As part of my investigation into dust and the technological image, I approached two scientists, who examine the world from two very different senses of scale: the first was scientist Alex Ball, Head of the Imaging and Analysis Centre at the Natural History Museum, and the second, Dr Peter Grindrod, Senior Scientific Researcher at The Regional Planetary Image Facility (RPIF) at UCL. At the Natural History Museum I used the electron microscope to capture photographic images of dust. At the Planetary Image Facility, I am tracing dust and interference from original analogue prints sent back from the Apollo space missions. These two bodies of work seem to suggest quite opposing scales, mass, volume and distances. Simultaneously, I am looking down at the world microscopically and then looking out – telescopically. Yet the images made could be the reverse. They become quite confusing in their perception of scale, size and mass, almost indifferent as to which belongs to which scale of production.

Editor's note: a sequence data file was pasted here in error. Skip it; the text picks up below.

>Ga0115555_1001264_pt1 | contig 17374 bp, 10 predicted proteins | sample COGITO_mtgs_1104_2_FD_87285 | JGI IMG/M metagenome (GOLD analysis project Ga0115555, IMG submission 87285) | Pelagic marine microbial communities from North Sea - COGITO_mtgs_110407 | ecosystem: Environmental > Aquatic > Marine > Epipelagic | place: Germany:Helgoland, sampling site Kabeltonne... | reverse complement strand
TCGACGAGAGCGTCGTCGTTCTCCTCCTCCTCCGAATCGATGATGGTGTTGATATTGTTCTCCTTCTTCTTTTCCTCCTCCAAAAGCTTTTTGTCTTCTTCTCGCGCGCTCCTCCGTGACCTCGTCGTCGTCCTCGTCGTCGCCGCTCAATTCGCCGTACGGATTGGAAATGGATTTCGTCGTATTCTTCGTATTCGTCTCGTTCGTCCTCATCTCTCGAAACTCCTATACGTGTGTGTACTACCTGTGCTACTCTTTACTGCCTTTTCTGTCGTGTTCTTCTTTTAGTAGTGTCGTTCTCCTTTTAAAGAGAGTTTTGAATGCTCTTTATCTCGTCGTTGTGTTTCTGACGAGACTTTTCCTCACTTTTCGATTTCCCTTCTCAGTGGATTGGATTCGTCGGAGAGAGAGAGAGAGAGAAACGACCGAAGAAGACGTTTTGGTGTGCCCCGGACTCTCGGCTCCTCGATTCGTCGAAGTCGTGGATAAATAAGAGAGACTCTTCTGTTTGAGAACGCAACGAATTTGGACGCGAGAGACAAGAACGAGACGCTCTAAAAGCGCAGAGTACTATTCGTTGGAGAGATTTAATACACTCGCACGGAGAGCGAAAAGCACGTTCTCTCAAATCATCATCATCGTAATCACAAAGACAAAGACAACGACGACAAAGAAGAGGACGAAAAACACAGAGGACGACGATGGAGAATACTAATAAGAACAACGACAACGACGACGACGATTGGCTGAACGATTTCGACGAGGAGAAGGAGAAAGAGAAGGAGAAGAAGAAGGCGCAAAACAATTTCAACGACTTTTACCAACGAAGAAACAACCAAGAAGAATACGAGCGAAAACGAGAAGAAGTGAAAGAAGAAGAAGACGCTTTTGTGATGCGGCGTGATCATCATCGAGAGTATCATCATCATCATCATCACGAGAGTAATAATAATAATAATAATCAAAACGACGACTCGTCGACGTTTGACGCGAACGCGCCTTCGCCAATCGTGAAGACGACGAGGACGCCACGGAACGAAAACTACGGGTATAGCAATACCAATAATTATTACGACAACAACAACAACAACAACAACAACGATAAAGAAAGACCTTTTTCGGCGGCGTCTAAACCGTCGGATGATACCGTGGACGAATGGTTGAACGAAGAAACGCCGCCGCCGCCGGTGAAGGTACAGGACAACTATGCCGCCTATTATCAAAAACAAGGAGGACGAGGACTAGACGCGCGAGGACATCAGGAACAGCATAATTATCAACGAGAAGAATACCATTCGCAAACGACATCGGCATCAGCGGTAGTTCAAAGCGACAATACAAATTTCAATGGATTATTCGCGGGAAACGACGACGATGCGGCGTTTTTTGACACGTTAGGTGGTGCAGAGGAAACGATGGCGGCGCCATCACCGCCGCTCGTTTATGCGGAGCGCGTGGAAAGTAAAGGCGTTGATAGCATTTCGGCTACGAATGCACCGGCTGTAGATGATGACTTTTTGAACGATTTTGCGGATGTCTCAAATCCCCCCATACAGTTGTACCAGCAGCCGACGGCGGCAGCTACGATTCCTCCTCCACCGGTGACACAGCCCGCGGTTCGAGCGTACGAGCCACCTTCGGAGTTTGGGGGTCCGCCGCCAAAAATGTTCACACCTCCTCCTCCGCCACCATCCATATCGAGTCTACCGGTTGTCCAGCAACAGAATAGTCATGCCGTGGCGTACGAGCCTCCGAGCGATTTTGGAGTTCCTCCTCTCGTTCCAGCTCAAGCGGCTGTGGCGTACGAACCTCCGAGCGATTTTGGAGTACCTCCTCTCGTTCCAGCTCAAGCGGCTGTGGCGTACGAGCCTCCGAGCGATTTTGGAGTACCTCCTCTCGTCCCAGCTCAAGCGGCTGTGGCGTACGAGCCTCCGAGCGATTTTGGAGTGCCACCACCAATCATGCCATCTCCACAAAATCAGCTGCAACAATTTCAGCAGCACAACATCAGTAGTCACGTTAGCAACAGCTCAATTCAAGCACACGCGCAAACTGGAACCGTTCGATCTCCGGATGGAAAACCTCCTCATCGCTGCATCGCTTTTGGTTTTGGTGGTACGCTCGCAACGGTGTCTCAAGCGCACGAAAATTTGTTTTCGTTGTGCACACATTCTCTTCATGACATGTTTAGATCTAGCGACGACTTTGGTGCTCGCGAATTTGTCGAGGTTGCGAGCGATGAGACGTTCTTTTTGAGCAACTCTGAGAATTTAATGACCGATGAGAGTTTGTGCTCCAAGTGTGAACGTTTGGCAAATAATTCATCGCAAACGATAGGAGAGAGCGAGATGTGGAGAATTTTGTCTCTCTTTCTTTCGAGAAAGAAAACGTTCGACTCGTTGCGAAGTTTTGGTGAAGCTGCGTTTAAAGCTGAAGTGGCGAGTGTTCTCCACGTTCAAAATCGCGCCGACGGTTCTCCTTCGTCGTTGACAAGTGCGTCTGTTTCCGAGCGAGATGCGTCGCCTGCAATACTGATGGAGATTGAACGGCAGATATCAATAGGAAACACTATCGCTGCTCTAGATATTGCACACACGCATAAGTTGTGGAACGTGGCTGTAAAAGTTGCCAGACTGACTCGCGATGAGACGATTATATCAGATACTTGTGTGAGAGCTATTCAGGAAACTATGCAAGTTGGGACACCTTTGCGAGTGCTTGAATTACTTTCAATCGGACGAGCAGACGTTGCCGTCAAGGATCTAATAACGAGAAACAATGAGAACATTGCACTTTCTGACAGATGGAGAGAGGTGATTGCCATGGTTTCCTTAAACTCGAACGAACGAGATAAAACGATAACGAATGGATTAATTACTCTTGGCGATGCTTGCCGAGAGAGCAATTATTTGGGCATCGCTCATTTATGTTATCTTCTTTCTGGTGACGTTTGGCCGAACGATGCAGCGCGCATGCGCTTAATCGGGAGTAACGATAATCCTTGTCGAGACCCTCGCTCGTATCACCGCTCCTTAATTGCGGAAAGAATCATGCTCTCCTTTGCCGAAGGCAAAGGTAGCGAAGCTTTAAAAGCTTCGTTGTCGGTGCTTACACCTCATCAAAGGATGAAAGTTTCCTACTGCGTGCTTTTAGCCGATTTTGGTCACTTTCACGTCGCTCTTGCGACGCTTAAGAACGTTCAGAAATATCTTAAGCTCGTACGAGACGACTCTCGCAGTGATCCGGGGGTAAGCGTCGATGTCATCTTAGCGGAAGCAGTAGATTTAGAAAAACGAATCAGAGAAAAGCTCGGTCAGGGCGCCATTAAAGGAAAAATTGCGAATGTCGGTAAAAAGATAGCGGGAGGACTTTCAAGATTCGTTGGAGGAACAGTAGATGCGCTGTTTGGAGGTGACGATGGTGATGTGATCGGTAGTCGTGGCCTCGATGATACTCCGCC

The digital photographic print, obtained through different apparatus, is always the starting point in this body of work through which I can re-think, re-work, and re-engage with these ideas of dust and technology, seeking out a more material and temporal image that throws perception into doubt. This ‘technical’ image captured through a lens, allows me to visually ‘imagine’ and ‘construct’ images without having to physically engage, or as Flusser (1985) writes, ‘…this emerging universe, this dimensionless, imagined universe of technical images’ has a ‘peculiar hallucinatory power,’ and one that follows no rules.1 I find that the image derived from modern digital technology lacks something akin to human perception of material and time. It lacks the possibility of any contact with dust, or the trace of engagement with materials and process. In my drawing from or within the original ‘technical’ image I feel I am possibly throwing into question the very imaging technology that I am using and even questioning the scientific approach through which the images are derived. As Merleau-Ponty (1964) states, ‘science manipulates things and gives up living in them’. 2 Science bring is a world of images that are completely detached from our own familiar, material world. This is what drives me to re-draw from/upon the printed images obtained from the Museum and Image Facility with pencil. This act brings about an entirely new apprehension of time, materiality and weight. I am attempting to bring the image back into the physical, tactile and material world of life and imagination, using dust, as a material that seems suspended halfway between the substantial and insubstantial, to explore this.